“These were not the brightest animals that ever lived,” he said. “They’re programmed to eat and sleep and eat. Movies like ‘Jurassic Park’ portray dinosaurs far beyond their activity patterns and thinking abilities. Tyrannosaurus rex, despite what paleontologists might say, had a pea-brain like an alligator’s.”

And amateur paleontologists? “Blogsters took hold of the field with literature that has no peer review. They write it and it ends up on the Web. Some of them are sponsored by respectable magazines like Discover, the Smithsonian Magazine and Scientific American. The stuff becomes acceptable science. That’s had a destructive effect on this field.”

Recent books about studying birds as living dinosaurs at the backyard bird feeder concern Feduccia. He takes issue with the theory that because hot-blooded or endothermic birds descended from dinosaurs that dinosaurs in turn were also hot-blooded. “Dinosaurs, including Tyrannosaurus rex, have ectothermic or cold-blooded growth rings in the long bones, just like tree rings, as do the early birds like the Archaeopteryx. That’s a reptilian feature, characteristic of cold-blooded animals,” he said. Such refuted “half-truths” add up to a whole truth for some people, Feduccia said.

“Rambo and Clementine: Thanks for the Thumb”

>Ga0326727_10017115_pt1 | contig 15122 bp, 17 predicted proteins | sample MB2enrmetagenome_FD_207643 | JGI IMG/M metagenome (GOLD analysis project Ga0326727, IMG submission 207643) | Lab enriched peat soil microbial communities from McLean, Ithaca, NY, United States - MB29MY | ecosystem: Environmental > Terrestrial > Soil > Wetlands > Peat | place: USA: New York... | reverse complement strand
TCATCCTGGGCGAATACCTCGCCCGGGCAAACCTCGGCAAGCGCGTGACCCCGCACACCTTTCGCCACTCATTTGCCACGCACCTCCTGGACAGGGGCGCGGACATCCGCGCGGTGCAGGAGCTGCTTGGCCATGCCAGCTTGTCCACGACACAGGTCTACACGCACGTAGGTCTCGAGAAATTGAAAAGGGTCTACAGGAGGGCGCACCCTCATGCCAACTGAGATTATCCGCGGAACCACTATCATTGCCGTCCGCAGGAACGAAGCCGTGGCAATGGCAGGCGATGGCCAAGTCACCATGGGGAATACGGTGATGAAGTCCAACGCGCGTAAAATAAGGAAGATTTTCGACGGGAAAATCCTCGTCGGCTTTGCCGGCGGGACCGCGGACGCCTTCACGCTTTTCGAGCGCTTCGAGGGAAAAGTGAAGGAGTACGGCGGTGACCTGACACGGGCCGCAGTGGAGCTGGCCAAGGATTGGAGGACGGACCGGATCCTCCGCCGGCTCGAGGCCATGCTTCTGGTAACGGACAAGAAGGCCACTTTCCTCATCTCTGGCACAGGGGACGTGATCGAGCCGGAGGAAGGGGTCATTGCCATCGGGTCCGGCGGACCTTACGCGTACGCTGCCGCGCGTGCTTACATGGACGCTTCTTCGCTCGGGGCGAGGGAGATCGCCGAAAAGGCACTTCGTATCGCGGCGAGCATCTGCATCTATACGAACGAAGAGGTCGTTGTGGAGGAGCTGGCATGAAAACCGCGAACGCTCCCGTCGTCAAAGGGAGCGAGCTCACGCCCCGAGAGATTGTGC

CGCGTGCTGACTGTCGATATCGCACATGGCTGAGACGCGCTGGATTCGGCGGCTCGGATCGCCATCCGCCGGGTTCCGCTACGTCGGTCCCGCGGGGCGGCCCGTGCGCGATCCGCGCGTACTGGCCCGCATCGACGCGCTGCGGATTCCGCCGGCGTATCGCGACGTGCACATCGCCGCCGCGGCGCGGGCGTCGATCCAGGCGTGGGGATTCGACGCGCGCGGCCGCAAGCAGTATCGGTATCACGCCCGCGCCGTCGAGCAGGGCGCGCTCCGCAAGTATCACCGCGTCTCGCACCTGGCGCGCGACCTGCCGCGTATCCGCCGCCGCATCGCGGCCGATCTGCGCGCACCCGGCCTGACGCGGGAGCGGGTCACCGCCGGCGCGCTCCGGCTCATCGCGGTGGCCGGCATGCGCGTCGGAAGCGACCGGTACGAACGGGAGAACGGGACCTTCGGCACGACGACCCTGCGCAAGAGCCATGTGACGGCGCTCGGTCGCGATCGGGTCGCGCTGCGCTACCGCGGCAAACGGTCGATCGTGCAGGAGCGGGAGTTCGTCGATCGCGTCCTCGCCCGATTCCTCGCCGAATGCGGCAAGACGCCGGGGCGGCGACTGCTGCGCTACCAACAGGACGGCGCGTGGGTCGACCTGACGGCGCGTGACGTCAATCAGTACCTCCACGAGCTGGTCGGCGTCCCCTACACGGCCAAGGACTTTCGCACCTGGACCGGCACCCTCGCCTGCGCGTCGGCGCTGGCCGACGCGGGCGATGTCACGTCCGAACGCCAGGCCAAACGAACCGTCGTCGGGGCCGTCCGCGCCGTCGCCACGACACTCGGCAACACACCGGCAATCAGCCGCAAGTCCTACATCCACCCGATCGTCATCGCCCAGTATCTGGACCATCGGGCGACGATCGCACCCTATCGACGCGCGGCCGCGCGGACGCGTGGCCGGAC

For his embryological research, Feduccia used eggs from an ostrich farmer in eastern North Carolina. A female named Clementine and a male named Rambo did their part, so Feduccia named one of the book’s essays after them.

The essay describes the research that contradicts the birds-as-dinosaurs theory by showing differences in how bird and dinosaurs develop digits. Feduccia’s years-long study of ostrich embryology found that unlike dinosaurs with their grasping, raking hand with a thumb and two adjacent digits — birds develop what humans consider to be a hand’s three middle digits.

“It’s unequivocal and a major disparity between birds and dinosaurs. People have tried to claim that there was some major, almost magical shift of digits in the hand’s evolution without explanation, but it is improbable and a contravention of embryological principles. If birds were already dinosaurs, they would have had the same hand to begin with.”

Hidden birds

Feduccia came up with the phrase “hidden birds” in 2012’s “Riddle of the Feathered Dragons” to describe so-called “feathered dinosaurs” like Archaeopteryx. He also applies the term to flightless forms that resemble ostriches, and the so-called flying dinosaurs, the four-winged microraptors.

“Birds become secondarily flightless, a very common phenomenon, through arrested development or pedomorphism. It just means the developmental time is reduced.” Through pedomorphosis, an organism retains juvenile or even larval traits into later life. Such birds may resemble large chicks.

“When I called them secondarily flightless birds instead of feathered dinosaurs, the dinosaur people freaked out. ‘No, it’s a dinosaur because our methodology shows that it is a dinosaur,’ they said,” Feduccia said.

He borrows from philosopher Arthur Schopenhauer to describe how his ideas have been received. “I’m always encouraged by Schopenhauer saying that new ideas pass through three stages. First, there’s ridicule. I’ve been through that. Second, there’s outrage. I’ve been through that. And third, the idea is accepted as being self-evident.”

By Scott Jared, The Well